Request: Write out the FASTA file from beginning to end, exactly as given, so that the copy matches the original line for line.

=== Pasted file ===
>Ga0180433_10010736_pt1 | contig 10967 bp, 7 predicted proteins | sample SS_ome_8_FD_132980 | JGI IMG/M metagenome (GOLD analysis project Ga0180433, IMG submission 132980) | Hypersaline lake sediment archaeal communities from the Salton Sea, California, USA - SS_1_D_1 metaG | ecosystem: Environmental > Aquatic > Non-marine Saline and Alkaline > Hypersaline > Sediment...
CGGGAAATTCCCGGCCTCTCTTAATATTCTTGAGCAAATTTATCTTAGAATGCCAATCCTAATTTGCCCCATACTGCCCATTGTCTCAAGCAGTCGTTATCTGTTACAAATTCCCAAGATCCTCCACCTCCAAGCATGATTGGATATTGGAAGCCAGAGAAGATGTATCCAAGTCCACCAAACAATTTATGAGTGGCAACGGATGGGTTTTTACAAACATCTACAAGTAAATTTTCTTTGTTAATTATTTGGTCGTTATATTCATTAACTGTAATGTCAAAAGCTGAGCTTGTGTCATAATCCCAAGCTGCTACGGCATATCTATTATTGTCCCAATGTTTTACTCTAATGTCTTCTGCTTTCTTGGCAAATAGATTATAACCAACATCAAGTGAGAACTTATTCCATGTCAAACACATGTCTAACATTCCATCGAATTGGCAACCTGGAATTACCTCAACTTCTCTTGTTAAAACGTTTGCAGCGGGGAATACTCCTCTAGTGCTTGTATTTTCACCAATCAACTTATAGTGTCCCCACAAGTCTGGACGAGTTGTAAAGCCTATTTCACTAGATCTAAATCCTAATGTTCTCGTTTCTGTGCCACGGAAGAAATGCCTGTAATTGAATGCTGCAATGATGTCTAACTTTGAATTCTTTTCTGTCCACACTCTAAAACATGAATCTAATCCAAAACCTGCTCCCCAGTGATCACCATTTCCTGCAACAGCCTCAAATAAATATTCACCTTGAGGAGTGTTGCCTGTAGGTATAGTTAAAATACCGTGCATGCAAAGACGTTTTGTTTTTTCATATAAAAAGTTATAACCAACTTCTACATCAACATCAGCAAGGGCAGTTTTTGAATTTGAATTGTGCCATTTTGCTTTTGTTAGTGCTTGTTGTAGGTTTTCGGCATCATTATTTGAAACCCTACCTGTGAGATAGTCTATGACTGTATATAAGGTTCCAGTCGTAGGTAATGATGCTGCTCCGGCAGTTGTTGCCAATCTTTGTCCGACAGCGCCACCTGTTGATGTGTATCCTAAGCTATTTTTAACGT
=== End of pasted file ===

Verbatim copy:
>Ga0180433_10010736_pt1 | contig 10967 bp, 7 predicted proteins | sample SS_ome_8_FD_132980 | JGI IMG/M metagenome (GOLD analysis project Ga0180433, IMG submission 132980) | Hypersaline lake sediment archaeal communities from the Salton Sea, California, USA - SS_1_D_1 metaG | ecosystem: Environmental > Aquatic > Non-marine Saline and Alkaline > Hypersaline > Sediment...
CGGGAAATTCCCGGCCTCTCTTAATATTCTTGAGCAAATTTATCTTAGAATGCCAATCCTAATTTGCCCCATACTGCCCATTGTCTCAAGCAGTCGTTATCTGTTACAAATTCCCAAGATCCTCCACCTCCAAGCATGATTGGATATTGGAAGCCAGAGAAGATGTATCCAAGTCCACCAAACAATTTATGAGTGGCAACGGATGGGTTTTTACAAACATCTACAAGTAAATTTTCTTTGTTAATTATTTGGTCGTTATATTCATTAACTGTAATGTCAAAAGCTGAGCTTGTGTCATAATCCCAAGCTGCTACGGCATATCTATTATTGTCCCAATGTTTTACTCTAATGTCTTCTGCTTTCTTGGCAAATAGATTATAACCAACATCAAGTGAGAACTTATTCCATGTCAAACACATGTCTAACATTCCATCGAATTGGCAACCTGGAATTACCTCAACTTCTCTTGTTAAAACGTTTGCAGCGGGGAATACTCCTCTAGTGCTTGTATTTTCACCAATCAACTTATAGTGTCCCCACAAGTCTGGACGAGTTGTAAAGCCTATTTCACTAGATCTAAATCCTAATGTTCTCGTTTCTGTGCCACGGAAGAAATGCCTGTAATTGAATGCTGCAATGATGTCTAACTTTGAATTCTTTTCTGTCCACACTCTAAAACATGAATCTAATCCAAAACCTGCTCCCCAGTGATCACCATTTCCTGCAACAGCCTCAAATAAATATTCACCTTGAGGAGTGTTGCCTGTAGGTATAGTTAAAATACCGTGCATGCAAAGACGTTTTGTTTTTTCATATAAAAAGTTATAACCAACTTCTACATCAACATCAGCAAGGGCAGTTTTTGAATTTGAATTGTGCCATTTTGCTTTTGTTAGTGCTTGTTGTAGGTTTTCGGCATCATTATTTGAAACCCTACCTGTGAGATAGTCTATGACTGTATATAAGGTTCCAGTCGTAGGTAATGATGCTGCTCCGGCAGTTGTTGCCAATCTTTGTCCGACAGCGCCACCTGTTGATGTGTATCCTAAGCTATTTTTAACGT